Hey, guys. So now that we're a little bit more familiar with capacitance and the relationship between capacitance, charge, and voltage, we're going to see in this video how that all relates to the potential energy stored. Because remember, the capacitors separate charges between 2 plates in a parallel plate capacitor, and that separation leads to some potential energy that's stored. Well, how much energy? Well, I'm not going to show you the derivation, but basically, the energy stored by any capacitor, not just a parallel plate capacitor, is given as this equation:

U = 1 2 C V 2But what we can do is we can use the relationship between charge, capacitance, and voltage to change this equation into 3 common forms that you'll see. So using 12CV2, we can sort of use Q=CV to write this also as 12QV. And we can also write this as 12Q2/C, the capacitance. Now, basically, all these three equations are perfectly valid for any capacitor, not just a parallel plate capacitor. And the choice as to which one you're going to use really just comes down to what variables you're given in the problem, and that's basically it. So this is the amount of energy that is stored between capacitors with charge, and that potential energy we can use in some energy calculations.

Now another important variable to know is the energy density, which is given by lowercase u. And the energy density is basically just the amount of energy per unit volume. So in other words, we have u=U/volume. Now, I'm not going to use capital *V* because we use voltage for that, so I'm just going to write here *volume* instead. Whereas the volume is what? Well, the volume is basically the area of these parallel plates. So for instance, the area of these rectangular plates times the distance between them, which is that capital *D*. It's basically the volume of the gap between those parallel plates.

So in other words, the volume is equal to the area, which if you're given a rectangle is just going to be length times width, times the distance between them. And so what we can do is we can take this lowercase u and write it in a different way. So we're just going to write this as 12, and we're just going to use the first form, which is CV2. And now we just have to divide it by the area times the distance.

Now one of the things we can use is we can basically use the relationships between Q=CV, and we can use the relationships between capacitance, which is in a parallel plate capacitor, epsilon not *A* over *D*. And if you go ahead and manipulate these equations and stick them inside for this equation, we can actually find that the energy density of a parallel plate capacitor is something very important and very simple, which is 12epsilonnaughtE2. So in other words, if this is a parallel plate capacitor, then that means that the energy density is only related to the electric field that exists between the plates. Alright.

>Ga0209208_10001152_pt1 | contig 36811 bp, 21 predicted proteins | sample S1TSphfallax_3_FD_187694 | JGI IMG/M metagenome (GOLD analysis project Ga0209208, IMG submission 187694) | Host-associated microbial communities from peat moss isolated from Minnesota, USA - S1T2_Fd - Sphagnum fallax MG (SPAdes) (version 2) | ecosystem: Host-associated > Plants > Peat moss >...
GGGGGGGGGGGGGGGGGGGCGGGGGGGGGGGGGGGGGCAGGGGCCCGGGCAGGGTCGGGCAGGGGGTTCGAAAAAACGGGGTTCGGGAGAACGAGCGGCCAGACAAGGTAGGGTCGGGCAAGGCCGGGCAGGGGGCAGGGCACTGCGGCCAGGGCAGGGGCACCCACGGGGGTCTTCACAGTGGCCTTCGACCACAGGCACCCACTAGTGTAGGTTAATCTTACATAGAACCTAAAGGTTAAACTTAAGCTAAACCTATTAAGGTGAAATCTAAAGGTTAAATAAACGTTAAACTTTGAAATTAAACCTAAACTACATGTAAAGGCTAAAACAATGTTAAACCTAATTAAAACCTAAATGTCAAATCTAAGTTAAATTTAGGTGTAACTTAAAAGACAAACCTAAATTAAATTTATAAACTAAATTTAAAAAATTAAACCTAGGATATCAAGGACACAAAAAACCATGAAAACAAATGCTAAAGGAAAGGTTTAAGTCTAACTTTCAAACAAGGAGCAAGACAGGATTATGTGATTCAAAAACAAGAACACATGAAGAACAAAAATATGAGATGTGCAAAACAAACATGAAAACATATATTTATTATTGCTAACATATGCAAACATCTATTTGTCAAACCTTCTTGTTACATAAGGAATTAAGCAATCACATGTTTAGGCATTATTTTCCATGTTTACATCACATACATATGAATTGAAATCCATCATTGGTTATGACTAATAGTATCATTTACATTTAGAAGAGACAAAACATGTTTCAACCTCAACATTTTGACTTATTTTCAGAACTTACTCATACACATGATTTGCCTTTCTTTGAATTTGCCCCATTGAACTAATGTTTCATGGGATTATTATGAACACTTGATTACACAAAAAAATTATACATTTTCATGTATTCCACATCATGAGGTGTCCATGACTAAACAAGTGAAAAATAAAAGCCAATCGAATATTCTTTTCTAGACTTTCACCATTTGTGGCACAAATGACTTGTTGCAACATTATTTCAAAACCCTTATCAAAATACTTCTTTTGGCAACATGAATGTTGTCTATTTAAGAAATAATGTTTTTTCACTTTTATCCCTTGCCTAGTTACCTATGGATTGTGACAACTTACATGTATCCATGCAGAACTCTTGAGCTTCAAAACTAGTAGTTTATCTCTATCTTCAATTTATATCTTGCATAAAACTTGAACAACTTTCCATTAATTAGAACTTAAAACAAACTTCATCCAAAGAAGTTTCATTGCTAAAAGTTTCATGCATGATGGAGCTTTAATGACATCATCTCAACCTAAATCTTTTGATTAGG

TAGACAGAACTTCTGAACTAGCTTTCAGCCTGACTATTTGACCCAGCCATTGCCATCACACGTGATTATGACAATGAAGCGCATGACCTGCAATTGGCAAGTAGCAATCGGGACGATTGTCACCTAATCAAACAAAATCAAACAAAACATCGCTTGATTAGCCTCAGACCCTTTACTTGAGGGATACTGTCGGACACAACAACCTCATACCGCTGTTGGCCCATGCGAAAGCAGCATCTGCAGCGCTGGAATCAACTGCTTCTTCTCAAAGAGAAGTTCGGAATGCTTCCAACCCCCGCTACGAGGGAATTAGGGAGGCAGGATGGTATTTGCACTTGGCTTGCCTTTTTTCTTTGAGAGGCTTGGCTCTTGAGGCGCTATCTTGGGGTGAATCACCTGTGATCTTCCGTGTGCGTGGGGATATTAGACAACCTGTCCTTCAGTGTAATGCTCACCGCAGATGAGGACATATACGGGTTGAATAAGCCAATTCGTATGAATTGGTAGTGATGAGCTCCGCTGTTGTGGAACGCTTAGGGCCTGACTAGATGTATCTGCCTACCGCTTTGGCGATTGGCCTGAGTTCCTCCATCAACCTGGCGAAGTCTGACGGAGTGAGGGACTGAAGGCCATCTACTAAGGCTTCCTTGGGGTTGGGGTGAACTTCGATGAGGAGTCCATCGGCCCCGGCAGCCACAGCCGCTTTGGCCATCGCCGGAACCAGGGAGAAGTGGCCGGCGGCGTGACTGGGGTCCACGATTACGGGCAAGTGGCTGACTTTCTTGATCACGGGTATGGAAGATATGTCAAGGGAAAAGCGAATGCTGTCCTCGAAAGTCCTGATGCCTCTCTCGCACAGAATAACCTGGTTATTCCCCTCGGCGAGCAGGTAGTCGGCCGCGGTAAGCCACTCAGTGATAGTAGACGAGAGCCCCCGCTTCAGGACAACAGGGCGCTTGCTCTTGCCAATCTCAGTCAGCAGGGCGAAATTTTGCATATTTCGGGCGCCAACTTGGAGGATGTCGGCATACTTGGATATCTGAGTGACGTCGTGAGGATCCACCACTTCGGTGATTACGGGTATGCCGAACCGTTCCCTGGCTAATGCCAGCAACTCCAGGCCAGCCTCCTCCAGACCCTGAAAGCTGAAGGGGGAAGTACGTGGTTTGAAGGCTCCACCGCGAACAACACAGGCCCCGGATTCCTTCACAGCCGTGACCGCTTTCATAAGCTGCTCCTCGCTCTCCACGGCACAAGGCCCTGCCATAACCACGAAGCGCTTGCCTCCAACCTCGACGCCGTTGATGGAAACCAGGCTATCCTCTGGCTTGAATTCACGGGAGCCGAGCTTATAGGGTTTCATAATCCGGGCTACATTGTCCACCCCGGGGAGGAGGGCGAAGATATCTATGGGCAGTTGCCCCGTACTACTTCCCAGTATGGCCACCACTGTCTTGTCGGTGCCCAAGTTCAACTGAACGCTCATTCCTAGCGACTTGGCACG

So these are basically the 5 equations that you need to know. So there's all 3 or all 5 of them. And, basically, just to get familiar with these, we're going to go ahead and work out a bunch of example problems. Okay. So let's get started. We've got 2 parallel plates, and we've got the area between them, 50 centimeters squared, with the separation distance. And both we're supposed to find *a*, which is the energy stored, and also what's the energy density. So in part *a*, we're going to be finding *U.* And we know that the three forms for *U,* big *U,* are 12CV2 equals 12QV equals 12Q2/C., so you can choose which equation to use based on the given variables. Alright, guys. Let's go ahead and work out the second one here, which is what is the strength of an electric field in a capacitor storing this energy per cubic centimeter? So now what we're being asked in this question is we're asked for the strength of the electric field in a capacitor. We're going to assume that it's a parallel plate capacitor as well. So this right here, this is a joule, so this is millijoules per cubic centimeter. So in other words, the energy, which is big *U,* is equal to 2.5, and we have millijoules. So that means that it's_times 10 to the minus 3,_that's joules. And now we have per cubic centimeters, so we have centimeters cube right here. That's the volume. So we can figure out what the energy density is, but how do we relate that back to the electric field? Remember that in the If we're trying to figure out what the electric field is equal to, then we have to use the little *u* is equal to 12epsilonnaughtE2. So now this is our target variable. Let's go ahead and manipulate this. We're just gonna move the one half over to the other side, the epsilon naught over, and we're gonna get 2×u/epsilonnaught=E2. So that means that E=2×u/epsilonnaught. Okay? So let me know if you guys had any questions with this, and let's go ahead and get some more practice.